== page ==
Throwback to the beautiful summer days in June, when I was travelling down south to Germany from Stockholm, crossing the Baltic from Malmö to the UNESCO world heritage site that is the Königsstuhl ("Kings chair") National Park . These white calcareous cliffs are the product of millions of years worth of sedimentation of what were once calcifying diatoms and other unicellular organisms. These sediments were pushed upwards, however, as the glacial period ended and the loss of the weight of the ice sheet allowed the continental shelf to expand again. Until today we see the scandinavian shelf elevating at a rate of ~1cm per year; a very quick pace in geological terms. However, every year, several parts of these cliff hangs collapse and fall into the ocean, where the calcium dissolves in the water and can be used for calcareous organisms, therefore participating in a natural cycle that is more and more disturbed by climate change every year. As our oceans absorb more CO2, the balance of dissolved carbon in the water is skewed more towards the acidic than the basic side of the scale, and inhibits the growth and formation of calcareous structures: this can be detrimental for unicellular as well as higher organisms such as sponges, shells and crustaceans.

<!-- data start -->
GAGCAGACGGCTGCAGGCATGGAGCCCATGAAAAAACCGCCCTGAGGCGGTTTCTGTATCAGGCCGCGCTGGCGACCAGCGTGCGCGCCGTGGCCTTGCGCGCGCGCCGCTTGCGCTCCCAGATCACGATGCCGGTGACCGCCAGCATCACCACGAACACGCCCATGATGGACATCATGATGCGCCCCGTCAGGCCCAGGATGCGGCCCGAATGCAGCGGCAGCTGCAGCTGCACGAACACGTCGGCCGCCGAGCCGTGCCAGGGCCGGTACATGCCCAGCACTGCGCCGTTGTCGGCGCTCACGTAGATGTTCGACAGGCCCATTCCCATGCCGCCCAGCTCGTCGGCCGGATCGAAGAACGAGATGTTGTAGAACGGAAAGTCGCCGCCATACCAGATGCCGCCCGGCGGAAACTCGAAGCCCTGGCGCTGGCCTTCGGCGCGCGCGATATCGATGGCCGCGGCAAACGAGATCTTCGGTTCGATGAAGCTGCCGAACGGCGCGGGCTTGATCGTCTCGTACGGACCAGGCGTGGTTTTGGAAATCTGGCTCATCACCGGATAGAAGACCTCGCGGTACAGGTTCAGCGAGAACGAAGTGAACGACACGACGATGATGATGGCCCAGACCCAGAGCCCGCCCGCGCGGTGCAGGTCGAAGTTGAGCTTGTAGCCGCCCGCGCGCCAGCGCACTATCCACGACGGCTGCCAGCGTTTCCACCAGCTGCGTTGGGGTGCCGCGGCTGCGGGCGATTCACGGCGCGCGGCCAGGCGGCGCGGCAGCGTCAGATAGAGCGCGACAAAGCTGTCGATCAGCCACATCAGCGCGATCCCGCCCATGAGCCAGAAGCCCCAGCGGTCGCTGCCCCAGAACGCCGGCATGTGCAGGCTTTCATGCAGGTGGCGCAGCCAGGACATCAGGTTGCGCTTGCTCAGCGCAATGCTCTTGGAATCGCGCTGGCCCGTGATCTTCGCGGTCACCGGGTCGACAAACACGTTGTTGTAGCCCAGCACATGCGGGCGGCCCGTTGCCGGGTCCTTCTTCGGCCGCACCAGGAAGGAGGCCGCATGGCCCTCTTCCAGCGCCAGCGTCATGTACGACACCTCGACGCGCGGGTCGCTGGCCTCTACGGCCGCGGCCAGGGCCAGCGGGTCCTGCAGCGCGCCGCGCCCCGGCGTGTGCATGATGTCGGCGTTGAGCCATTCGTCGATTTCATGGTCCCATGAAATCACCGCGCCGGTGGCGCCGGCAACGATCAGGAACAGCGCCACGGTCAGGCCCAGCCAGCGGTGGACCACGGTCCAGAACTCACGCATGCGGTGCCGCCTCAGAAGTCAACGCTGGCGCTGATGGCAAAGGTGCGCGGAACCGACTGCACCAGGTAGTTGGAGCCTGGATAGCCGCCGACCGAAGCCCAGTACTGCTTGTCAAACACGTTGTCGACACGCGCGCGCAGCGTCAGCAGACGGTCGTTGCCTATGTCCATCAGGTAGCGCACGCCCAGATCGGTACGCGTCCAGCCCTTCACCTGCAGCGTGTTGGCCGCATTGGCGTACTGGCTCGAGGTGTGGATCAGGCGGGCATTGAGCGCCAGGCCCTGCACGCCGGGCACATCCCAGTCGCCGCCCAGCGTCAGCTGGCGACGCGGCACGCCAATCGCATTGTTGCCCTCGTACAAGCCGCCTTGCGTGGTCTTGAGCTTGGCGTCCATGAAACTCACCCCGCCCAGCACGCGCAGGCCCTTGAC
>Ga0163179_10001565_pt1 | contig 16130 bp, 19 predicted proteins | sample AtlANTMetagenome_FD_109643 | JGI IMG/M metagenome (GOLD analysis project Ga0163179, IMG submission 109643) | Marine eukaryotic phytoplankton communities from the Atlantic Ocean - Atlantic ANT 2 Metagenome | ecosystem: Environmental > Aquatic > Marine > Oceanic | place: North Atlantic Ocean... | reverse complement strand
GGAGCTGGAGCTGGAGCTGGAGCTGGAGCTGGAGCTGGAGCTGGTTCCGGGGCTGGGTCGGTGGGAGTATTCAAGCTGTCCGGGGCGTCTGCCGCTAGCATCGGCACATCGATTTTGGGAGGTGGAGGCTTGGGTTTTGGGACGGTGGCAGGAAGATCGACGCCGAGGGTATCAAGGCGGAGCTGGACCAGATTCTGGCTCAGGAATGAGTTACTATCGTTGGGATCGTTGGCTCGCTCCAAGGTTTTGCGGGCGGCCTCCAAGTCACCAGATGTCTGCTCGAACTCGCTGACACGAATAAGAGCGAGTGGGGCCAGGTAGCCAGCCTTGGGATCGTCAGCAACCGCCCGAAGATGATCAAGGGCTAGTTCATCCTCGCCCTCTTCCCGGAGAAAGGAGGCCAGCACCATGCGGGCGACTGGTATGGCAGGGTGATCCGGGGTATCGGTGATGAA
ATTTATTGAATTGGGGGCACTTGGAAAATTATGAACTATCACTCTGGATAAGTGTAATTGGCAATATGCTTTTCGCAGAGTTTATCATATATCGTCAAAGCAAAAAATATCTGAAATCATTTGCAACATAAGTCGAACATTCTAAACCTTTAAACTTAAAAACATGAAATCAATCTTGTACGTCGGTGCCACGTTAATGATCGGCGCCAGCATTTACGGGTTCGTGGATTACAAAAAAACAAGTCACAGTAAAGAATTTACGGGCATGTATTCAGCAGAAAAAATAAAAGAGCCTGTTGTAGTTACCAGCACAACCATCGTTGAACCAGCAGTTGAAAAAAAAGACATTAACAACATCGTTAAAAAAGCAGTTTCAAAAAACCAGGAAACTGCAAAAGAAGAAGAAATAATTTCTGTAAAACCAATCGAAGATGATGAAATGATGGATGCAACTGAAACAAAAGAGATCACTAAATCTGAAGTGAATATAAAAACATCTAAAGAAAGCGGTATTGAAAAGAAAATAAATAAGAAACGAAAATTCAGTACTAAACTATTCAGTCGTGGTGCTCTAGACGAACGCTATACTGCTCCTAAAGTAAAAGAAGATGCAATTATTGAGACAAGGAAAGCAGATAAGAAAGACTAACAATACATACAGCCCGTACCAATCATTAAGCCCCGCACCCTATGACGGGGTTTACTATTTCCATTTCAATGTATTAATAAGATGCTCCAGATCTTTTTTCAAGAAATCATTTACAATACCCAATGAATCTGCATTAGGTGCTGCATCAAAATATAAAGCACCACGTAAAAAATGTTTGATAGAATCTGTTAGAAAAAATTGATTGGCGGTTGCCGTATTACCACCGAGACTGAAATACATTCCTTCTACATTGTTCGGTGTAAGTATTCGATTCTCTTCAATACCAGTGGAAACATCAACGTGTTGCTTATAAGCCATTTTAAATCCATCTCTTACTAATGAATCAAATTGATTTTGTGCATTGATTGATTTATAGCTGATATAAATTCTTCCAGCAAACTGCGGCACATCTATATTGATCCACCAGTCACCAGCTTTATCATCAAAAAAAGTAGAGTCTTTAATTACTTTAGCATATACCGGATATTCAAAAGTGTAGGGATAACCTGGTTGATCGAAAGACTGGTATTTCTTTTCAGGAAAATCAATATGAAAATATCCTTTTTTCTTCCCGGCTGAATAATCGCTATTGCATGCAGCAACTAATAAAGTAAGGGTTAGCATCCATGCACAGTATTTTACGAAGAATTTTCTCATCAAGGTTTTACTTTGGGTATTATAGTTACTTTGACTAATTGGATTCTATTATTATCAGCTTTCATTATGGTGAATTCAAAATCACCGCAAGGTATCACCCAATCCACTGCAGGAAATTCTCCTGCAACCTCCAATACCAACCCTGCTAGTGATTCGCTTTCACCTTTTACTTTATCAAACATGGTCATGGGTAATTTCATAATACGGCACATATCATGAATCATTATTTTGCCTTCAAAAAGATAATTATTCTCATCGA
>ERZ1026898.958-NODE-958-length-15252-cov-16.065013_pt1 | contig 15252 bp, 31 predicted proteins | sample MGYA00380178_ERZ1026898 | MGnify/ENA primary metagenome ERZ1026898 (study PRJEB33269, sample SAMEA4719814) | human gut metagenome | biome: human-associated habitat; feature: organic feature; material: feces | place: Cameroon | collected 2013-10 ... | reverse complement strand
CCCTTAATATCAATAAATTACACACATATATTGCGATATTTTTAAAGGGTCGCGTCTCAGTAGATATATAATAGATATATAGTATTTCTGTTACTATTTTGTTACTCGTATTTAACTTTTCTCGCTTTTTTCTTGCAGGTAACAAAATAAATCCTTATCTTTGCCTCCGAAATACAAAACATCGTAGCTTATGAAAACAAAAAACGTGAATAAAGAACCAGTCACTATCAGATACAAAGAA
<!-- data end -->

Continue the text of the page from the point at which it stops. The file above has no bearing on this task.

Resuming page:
If we want our national monuments, our resources and our natural treasures to prevail, we must take action for climate change mitigation, and work towards sustainable energy production, reduce our consumption of meat and dairy and vote for climate legislature. We all share this worderful earth, and we can all contribute to making it better for all of us.
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